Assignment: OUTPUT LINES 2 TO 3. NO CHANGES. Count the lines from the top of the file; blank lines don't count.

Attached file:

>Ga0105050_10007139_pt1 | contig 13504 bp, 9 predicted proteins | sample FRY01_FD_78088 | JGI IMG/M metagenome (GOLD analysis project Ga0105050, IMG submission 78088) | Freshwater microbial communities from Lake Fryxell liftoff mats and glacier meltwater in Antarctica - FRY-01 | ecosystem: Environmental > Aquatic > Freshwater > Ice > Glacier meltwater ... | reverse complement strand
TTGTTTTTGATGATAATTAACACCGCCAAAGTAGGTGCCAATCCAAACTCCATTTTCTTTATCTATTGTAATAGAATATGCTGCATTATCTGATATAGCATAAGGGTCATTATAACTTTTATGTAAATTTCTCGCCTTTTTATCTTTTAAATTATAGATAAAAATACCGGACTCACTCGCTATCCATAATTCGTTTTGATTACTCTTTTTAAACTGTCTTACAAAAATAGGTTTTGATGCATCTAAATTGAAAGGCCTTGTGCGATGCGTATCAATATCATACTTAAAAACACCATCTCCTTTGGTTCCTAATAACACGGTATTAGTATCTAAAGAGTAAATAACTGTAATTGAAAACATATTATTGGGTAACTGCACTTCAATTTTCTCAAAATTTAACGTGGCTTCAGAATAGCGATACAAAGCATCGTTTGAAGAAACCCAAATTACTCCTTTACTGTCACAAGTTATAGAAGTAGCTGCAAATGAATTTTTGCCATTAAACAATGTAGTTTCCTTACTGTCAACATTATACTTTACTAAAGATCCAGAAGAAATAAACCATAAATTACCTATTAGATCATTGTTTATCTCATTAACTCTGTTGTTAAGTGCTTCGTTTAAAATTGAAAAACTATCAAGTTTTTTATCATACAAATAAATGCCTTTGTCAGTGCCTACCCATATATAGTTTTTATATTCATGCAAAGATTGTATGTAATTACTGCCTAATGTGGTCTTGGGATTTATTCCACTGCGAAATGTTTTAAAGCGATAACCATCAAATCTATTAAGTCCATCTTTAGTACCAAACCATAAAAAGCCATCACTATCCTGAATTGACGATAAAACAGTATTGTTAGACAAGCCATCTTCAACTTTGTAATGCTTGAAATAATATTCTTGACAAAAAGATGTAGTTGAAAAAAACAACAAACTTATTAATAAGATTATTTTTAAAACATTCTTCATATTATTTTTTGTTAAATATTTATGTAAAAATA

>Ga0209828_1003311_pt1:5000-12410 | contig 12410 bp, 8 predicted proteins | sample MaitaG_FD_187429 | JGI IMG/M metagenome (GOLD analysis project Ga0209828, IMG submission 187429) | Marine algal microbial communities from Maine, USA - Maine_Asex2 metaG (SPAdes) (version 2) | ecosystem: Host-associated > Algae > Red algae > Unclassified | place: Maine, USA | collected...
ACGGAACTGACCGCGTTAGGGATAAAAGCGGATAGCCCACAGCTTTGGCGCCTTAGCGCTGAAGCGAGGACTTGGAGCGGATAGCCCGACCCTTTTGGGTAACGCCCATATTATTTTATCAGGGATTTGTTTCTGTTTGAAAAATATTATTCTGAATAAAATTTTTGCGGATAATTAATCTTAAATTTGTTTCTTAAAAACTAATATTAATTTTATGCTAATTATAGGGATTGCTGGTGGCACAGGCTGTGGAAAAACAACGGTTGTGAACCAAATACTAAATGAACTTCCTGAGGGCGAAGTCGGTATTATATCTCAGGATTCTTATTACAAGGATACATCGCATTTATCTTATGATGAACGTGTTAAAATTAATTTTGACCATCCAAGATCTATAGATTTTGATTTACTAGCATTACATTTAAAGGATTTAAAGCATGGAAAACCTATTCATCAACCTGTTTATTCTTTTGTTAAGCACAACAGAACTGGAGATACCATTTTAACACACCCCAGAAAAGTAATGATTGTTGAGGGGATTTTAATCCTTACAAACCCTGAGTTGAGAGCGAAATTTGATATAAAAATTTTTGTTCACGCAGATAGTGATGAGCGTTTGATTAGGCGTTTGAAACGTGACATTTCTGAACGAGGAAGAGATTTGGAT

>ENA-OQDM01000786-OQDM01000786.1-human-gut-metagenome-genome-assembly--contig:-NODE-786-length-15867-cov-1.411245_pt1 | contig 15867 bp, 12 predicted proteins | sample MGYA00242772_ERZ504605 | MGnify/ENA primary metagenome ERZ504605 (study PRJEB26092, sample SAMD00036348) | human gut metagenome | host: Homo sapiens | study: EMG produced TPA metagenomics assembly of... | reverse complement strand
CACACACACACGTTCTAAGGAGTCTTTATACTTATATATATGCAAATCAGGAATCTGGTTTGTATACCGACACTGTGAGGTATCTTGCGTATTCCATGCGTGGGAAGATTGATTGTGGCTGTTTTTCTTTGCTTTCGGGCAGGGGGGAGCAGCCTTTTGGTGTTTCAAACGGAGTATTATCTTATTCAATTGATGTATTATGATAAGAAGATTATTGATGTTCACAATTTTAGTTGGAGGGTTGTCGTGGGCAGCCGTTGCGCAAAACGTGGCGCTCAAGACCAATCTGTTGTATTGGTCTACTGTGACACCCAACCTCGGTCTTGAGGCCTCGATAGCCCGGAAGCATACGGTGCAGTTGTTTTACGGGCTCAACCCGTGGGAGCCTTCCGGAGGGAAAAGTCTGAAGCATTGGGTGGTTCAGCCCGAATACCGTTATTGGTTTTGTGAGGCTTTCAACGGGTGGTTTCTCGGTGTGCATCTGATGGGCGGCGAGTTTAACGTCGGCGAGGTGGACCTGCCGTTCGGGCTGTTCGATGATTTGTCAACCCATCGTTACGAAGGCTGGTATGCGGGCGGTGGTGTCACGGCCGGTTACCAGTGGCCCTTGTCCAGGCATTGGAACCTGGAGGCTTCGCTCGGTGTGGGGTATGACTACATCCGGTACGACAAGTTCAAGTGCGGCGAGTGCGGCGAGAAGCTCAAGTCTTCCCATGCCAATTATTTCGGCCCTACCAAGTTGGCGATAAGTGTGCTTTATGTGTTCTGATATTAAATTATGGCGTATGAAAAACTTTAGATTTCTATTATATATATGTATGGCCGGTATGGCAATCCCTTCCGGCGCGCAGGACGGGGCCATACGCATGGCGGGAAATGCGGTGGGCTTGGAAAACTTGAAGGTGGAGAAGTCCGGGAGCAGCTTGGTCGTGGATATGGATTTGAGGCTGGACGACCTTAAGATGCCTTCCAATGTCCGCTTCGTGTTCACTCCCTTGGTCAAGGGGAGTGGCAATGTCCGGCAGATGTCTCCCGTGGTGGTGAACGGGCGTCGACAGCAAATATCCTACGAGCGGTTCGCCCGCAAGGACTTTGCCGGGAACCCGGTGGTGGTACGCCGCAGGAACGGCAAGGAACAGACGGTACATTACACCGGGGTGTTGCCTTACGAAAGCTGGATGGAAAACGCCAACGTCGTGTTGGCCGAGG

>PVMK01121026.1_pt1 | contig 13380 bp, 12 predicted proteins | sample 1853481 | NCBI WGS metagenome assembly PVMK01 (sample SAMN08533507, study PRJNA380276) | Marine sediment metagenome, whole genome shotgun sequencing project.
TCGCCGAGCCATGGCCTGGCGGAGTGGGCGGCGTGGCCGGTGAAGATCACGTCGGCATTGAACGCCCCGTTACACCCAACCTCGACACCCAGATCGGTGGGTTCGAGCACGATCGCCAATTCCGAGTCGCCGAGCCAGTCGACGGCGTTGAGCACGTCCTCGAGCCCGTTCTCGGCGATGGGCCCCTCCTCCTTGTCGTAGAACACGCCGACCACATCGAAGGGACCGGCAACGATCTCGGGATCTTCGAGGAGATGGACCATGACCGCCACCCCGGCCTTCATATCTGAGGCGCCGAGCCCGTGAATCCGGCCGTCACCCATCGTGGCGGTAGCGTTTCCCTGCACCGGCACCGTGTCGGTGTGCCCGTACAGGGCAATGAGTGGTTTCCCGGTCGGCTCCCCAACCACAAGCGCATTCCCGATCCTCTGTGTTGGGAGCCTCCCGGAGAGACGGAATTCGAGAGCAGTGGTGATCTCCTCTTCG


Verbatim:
TTGTTTTTGATGATAATTAACACCGCCAAAGTAGGTGCCAATCCAAACTCCATTTTCTTTATCTATTGTAATAGAATATGCTGCATTATCTGATATAGCATAAGGGTCATTATAACTTTTATGTAAATTTCTCGCCTTTTTATCTTTTAAATTATAGATAAAAATACCGGACTCACTCGCTATCCATAATTCGTTTTGATTACTCTTTTTAAACTGTCTTACAAAAATAGGTTTTGATGCATCTAAATTGAAAGGCCTTGTGCGATGCGTATCAATATCATACTTAAAAACACCATCTCCTTTGGTTCCTAATAACACGGTATTAGTATCTAAAGAGTAAATAACTGTAATTGAAAACATATTATTGGGTAACTGCACTTCAATTTTCTCAAAATTTAACGTGGCTTCAGAATAGCGATACAAAGCATCGTTTGAAGAAACCCAAATTACTCCTTTACTGTCACAAGTTATAGAAGTAGCTGCAAATGAATTTTTGCCATTAAACAATGTAGTTTCCTTACTGTCAACATTATACTTTACTAAAGATCCAGAAGAAATAAACCATAAATTACCTATTAGATCATTGTTTATCTCATTAACTCTGTTGTTAAGTGCTTCGTTTAAAATTGAAAAACTATCAAGTTTTTTATCATACAAATAAATGCCTTTGTCAGTGCCTACCCATATATAGTTTTTATATTCATGCAAAGATTGTATGTAATTACTGCCTAATGTGGTCTTGGGATTTATTCCACTGCGAAATGTTTTAAAGCGATAACCATCAAATCTATTAAGTCCATCTTTAGTACCAAACCATAAAAAGCCATCACTATCCTGAATTGACGATAAAACAGTATTGTTAGACAAGCCATCTTCAACTTTGTAATGCTTGAAATAATATTCTTGACAAAAAGATGTAGTTGAAAAAAACAACAAACTTATTAATAAGATTATTTTTAAAACATTCTTCATATTATTTTTTGTTAAATATTTATGTAAAAATA

>Ga0209828_1003311_pt1:5000-12410 | contig 12410 bp, 8 predicted proteins | sample MaitaG_FD_187429 | JGI IMG/M metagenome (GOLD analysis project Ga0209828, IMG submission 187429) | Marine algal microbial communities from Maine, USA - Maine_Asex2 metaG (SPAdes) (version 2) | ecosystem: Host-associated > Algae > Red algae > Unclassified | place: Maine, USA | collected...